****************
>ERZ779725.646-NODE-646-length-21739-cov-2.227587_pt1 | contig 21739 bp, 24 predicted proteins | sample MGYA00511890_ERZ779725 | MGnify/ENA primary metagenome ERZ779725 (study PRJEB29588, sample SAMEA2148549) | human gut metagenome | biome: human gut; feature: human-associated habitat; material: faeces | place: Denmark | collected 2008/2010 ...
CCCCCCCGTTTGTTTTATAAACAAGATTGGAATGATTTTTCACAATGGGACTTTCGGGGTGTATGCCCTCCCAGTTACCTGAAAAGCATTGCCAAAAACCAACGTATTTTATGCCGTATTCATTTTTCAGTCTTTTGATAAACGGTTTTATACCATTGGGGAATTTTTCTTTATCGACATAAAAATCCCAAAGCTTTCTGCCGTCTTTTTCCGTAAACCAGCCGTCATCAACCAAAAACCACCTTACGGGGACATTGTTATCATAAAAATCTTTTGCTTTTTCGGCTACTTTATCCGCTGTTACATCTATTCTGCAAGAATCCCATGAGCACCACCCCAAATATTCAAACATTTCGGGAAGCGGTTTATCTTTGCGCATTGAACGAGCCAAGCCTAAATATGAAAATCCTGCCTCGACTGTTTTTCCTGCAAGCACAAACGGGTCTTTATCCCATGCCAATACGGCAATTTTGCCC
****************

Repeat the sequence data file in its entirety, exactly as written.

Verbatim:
>ERZ779725.646-NODE-646-length-21739-cov-2.227587_pt1 | contig 21739 bp, 24 predicted proteins | sample MGYA00511890_ERZ779725 | MGnify/ENA primary metagenome ERZ779725 (study PRJEB29588, sample SAMEA2148549) | human gut metagenome | biome: human gut; feature: human-associated habitat; material: faeces | place: Denmark | collected 2008/2010 ...
CCCCCCCGTTTGTTTTATAAACAAGATTGGAATGATTTTTCACAATGGGACTTTCGGGGTGTATGCCCTCCCAGTTACCTGAAAAGCATTGCCAAAAACCAACGTATTTTATGCCGTATTCATTTTTCAGTCTTTTGATAAACGGTTTTATACCATTGGGGAATTTTTCTTTATCGACATAAAAATCCCAAAGCTTTCTGCCGTCTTTTTCCGTAAACCAGCCGTCATCAACCAAAAACCACCTTACGGGGACATTGTTATCATAAAAATCTTTTGCTTTTTCGGCTACTTTATCCGCTGTTACATCTATTCTGCAAGAATCCCATGAGCACCACCCCAAATATTCAAACATTTCGGGAAGCGGTTTATCTTTGCGCATTGAACGAGCCAAGCCTAAATATGAAAATCCTGCCTCGACTGTTTTTCCTGCAAGCACAAACGGGTCTTTATCCCATGCCAATACGGCAATTTTGCCC